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This document was first published 2015-11-17 02:13:33, and last modified 2015-11-17 02:13:33.

Emulating VT102 Hardware in Perl - Part 2: Overview and Opcodes

This second part of the series gives an overview of the various VT1xx models and the hardware, and then starts explaining the emulator by diving into memory and CPU representation and opcodes.

Oh, the Variety

The original VT100 was a rather modular and expandable device. Unlike the VT52 predecessor, it was also a very versatile and programmable terminal - you could not only add expansion cards for different interface standards or more RAM, but also CPU cards, floppy interfaces and so on, and you could even add a PDP-8 or CP/M to it and use it as a mini/microcomputer.

This also made the VT100 rather bulky and expensive, which is why a variety of derived models have been created, mostly with fixed "expansion" cards already built-in, and no expansion slots.

Here is a quick overview of the main variants:

VT100

The original VT100 came with four 2KB firmware ROMs and 2KB character ROM (the character ROM is not mapped to the CPU address space), for a total of 10KB ROM, and 3KB of RAM, 2.3 of which are used for the screen buffer. It used an Intel 8080 CPU, a custom video processor, NVRAM with the weirdest interface you have ever seen (1400[sic] MNOS[sic] bits that are good for "10 years and one billion reads") and an UART chip (PUSART, Intel 8251A or compatible) for serial communications.

It had a CRT built-in, and even came with a keyboard! And you could put the ROMs into their sockets in any order, and it would still work!

Advanced Video Option for the VT100 (AVO)

The original VT100 was rather lean on memory - characters could not have attributes (such as underline or blink), and it could only display 14 rows in 132 character mode. The advanced video option added another whopping 3KB of RAM (1Kx8 bit and 4Kx4 bit), which fixes this.

It also added the ability for four extra 2KB ROMs.

VT101

Designed "for the price sensitive customer" (1982 street price might have been $1700 for the VT100, $1200 for the VT101 and $3300 for the VT125), this is a basic VT100 without any of the gizmos and no way to extend it. Or rather, it's more like a VT102 without AVO.

VT102

This is the most popular VT100 variant - it comes with the AVO and a serial printer port on board and has newer ROMs with fewer bugs and more features (such as inert/delete line commands). It's also what most "VT100 emulators" actually try to emulate. I think it also uses a 8085 CPU, which is very similar to the 8080, but has different interrupt handling.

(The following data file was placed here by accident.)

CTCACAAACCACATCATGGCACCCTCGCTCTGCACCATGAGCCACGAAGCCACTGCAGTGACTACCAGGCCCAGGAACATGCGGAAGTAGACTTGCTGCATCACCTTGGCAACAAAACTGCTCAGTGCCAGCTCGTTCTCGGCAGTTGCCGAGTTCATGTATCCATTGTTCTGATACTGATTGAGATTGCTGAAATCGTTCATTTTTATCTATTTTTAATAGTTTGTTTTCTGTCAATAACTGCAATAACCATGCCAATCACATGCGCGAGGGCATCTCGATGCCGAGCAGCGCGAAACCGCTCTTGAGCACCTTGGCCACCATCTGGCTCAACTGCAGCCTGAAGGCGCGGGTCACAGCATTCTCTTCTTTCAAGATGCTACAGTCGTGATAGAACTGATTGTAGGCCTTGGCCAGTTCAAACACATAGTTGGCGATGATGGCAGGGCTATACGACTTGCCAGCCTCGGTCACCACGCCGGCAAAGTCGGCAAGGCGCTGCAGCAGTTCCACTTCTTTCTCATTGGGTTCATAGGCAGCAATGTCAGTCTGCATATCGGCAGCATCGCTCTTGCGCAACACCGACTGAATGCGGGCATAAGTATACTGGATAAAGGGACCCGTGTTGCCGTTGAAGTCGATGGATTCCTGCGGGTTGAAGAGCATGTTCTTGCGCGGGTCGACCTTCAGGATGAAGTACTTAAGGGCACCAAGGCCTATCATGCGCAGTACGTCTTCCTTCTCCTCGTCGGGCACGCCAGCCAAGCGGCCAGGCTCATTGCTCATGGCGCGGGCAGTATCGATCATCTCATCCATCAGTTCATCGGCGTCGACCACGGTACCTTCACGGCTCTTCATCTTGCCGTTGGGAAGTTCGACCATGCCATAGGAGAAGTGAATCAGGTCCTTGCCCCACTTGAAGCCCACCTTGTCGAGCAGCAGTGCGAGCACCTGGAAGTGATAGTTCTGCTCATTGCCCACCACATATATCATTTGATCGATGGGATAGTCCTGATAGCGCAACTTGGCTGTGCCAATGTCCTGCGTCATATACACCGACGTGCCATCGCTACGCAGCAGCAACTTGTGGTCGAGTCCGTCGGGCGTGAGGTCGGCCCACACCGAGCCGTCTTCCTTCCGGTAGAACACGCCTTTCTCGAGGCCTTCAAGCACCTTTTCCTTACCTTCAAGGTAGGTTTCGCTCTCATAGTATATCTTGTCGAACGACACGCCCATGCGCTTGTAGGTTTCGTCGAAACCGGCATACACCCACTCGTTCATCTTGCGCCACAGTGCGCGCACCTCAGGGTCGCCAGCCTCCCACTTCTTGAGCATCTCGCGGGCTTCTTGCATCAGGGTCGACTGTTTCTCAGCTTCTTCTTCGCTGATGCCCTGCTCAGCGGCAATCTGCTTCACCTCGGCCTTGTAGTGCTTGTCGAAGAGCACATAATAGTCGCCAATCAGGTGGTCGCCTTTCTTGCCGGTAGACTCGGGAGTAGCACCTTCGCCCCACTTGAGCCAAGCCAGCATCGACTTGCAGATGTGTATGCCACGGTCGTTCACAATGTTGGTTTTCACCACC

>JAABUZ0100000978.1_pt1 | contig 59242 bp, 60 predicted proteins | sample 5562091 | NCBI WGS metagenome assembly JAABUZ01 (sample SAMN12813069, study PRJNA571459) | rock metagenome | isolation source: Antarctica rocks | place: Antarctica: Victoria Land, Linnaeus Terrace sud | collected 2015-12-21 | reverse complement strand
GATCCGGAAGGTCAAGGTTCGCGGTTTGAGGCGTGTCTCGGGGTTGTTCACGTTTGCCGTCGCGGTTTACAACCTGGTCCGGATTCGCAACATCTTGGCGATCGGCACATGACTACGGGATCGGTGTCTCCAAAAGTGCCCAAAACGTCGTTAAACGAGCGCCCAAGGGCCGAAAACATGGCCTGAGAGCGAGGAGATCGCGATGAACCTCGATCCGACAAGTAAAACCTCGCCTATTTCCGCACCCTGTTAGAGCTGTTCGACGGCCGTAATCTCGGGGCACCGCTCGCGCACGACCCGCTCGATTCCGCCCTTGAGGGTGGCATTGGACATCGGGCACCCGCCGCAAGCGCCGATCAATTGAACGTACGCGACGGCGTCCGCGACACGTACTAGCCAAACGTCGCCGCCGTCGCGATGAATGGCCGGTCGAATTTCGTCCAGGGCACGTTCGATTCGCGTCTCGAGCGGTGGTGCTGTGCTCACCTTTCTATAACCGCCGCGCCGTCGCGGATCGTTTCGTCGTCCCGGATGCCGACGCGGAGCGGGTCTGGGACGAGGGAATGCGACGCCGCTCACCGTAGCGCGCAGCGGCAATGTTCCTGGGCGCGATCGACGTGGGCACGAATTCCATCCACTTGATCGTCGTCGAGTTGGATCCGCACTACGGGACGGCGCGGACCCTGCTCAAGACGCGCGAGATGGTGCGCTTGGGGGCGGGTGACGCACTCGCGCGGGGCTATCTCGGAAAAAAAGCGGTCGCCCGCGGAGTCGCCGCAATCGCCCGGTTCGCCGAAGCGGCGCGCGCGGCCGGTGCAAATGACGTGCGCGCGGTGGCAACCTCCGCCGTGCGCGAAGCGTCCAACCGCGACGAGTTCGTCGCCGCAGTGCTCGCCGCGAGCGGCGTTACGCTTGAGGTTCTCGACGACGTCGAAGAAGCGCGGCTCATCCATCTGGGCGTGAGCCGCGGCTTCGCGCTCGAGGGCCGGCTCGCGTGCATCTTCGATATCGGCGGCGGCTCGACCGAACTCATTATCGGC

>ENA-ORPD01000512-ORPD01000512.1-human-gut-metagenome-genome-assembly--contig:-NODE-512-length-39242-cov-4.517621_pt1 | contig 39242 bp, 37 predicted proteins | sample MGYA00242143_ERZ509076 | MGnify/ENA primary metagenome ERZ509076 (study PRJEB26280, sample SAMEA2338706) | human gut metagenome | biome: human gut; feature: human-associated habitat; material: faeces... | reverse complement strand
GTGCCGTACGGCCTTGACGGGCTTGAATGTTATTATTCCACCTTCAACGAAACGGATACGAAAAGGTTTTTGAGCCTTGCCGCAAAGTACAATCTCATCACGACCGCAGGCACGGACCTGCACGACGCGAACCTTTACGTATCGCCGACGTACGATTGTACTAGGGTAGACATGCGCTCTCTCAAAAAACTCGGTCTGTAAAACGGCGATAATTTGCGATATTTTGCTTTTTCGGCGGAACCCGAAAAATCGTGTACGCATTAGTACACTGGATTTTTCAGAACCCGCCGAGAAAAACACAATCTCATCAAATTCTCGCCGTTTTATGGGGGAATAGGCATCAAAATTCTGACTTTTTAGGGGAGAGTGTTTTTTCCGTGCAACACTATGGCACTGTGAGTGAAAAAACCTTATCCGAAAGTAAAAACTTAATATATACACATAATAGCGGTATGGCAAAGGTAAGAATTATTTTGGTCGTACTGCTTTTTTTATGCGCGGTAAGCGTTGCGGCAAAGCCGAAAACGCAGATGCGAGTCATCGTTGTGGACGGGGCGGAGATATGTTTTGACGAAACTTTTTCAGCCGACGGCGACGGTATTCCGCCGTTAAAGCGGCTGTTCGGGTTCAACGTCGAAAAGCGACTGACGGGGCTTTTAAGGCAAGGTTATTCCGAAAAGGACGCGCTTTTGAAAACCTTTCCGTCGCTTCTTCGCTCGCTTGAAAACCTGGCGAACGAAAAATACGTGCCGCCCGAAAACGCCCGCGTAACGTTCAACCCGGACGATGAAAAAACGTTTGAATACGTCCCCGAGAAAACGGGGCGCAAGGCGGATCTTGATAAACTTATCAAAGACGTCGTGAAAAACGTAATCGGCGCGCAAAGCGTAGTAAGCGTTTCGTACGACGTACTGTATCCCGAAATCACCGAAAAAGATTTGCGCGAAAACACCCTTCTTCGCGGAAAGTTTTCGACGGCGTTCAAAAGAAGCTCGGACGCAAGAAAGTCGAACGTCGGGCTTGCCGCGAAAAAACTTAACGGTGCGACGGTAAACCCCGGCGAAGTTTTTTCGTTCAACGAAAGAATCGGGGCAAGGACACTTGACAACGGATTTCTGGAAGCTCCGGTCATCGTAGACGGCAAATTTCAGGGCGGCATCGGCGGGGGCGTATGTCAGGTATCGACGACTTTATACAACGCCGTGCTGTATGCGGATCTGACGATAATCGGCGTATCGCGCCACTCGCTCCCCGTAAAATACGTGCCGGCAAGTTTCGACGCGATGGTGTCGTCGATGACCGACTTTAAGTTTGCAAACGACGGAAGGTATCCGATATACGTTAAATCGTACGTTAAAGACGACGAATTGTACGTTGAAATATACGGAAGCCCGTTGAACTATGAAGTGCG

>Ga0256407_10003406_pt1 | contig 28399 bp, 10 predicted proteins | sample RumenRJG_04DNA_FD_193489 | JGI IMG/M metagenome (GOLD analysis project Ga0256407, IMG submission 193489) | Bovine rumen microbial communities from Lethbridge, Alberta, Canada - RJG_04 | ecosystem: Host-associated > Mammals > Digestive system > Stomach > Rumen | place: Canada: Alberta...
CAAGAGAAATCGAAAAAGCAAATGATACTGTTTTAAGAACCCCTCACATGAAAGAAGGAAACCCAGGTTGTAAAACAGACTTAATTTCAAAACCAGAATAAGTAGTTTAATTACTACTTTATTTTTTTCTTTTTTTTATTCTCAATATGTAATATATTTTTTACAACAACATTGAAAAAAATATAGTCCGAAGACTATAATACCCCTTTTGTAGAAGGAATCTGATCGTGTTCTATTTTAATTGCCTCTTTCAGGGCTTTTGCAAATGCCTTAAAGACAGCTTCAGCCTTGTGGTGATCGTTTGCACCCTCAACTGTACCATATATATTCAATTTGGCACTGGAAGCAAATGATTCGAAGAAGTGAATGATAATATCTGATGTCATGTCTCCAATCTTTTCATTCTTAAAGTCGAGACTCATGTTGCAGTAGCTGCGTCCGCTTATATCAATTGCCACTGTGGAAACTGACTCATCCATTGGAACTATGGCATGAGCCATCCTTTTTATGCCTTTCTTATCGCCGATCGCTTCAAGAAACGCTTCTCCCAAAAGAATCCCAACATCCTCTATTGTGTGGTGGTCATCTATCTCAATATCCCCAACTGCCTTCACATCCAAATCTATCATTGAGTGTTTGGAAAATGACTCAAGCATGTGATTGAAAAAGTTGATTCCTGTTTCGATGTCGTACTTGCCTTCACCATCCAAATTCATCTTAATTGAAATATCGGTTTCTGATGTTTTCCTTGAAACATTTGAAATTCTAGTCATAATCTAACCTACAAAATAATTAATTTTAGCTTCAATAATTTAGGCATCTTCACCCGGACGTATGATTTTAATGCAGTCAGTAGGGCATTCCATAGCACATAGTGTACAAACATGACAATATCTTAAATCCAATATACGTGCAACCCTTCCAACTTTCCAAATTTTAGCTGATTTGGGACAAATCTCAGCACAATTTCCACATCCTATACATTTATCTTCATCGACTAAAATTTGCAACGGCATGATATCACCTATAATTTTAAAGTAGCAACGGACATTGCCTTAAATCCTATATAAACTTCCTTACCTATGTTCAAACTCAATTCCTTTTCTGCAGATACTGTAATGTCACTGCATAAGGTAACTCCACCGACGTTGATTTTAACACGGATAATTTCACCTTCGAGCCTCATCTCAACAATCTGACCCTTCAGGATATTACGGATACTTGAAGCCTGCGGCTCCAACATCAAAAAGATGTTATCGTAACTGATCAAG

On the negative side, the expandability of the original VT100 is lost in this model.

VT103

This is a VT100 with a Q-Bus backplane, so you could (in theory) use all your old PDP-11 peripherals with it (or if you wanted, an actual PDP-11).

VT105

This seems to be a VT100 with a special "waveform graphics" expansion, that allowed you to overlay one or two function plots over the text.

VT125

Another try at adding graphics, this is a VT100 model with a ReGIS graphics card, which was much more capable than the VT105.

VT131

This model is a VT102 and additional ROM firmware to allow local form editing.

VT132

Same as the VT131, except it is based on the VT100, not the VT102.

VT180

A VT100 model with a Z/80 expansion board, floppy drive, and CP/M.

To summarise the hardware, there is the original VT100 board, with various expansions that get their own model numbers, and the VT102 board, also with various variants. That means that there are VT100 and VT102 boards which are wired slightly differently, but all other variants more or less use one of these two boards.

Overview of the vt102 emulator

The vt102 emulator script is less than 900 lines of Perl. The CPU emulator is the biggest component, at 180 lines (+ 20 lines of JIT compiler), followed by the video "simulator", at roughly 90 lines of code.

The rest deals with the NVRAM, serial line, keyboard mapping, setting up the terminal hardware and software, and so on. That means most of the codebase deals with annoying little details such as feeding serial data fast but without overloading the poor VT100 firmware, and so on.

Most of the expansion card hardware (such as the printer port) is only simulated, i.e., enough for the firmware to start and not complain.

The __DATA__ section comes with the four VT100 ROM images, two VT102 ROM images and the VT131 ROM image.

Register state and Memory Layout

The VT100 memory layout looks like this:

0000-1fff 8KB (4x2) of firmware
2000-2bff 3KB of RAM (firmware + screen RAM)
2c00-2fff 1KB extra screen RAM (AVO)
3000-3fff 2KB (4 bit per address) of character attribute RAM
4000-7fff unused
8000-9fff 8KB (4x2) optional expansion ROM on the AVO
a000-bfff 8KB (1x8) optional expansion ROM on the AVO
c000-ffff unused

This memory is represented by a simple Perl array called @M, all of which is writable - the emulator effectively simulates a system with 64KB RAM:

my @M = (0xff) x 65536; # main memory

When it starts, it reads the ROMs from the data section:

my $ROMS = do {
   binmode DATA;
   local $/;
   <DATA>
};

0x6801 == length $ROMS or die "corrupted rom image";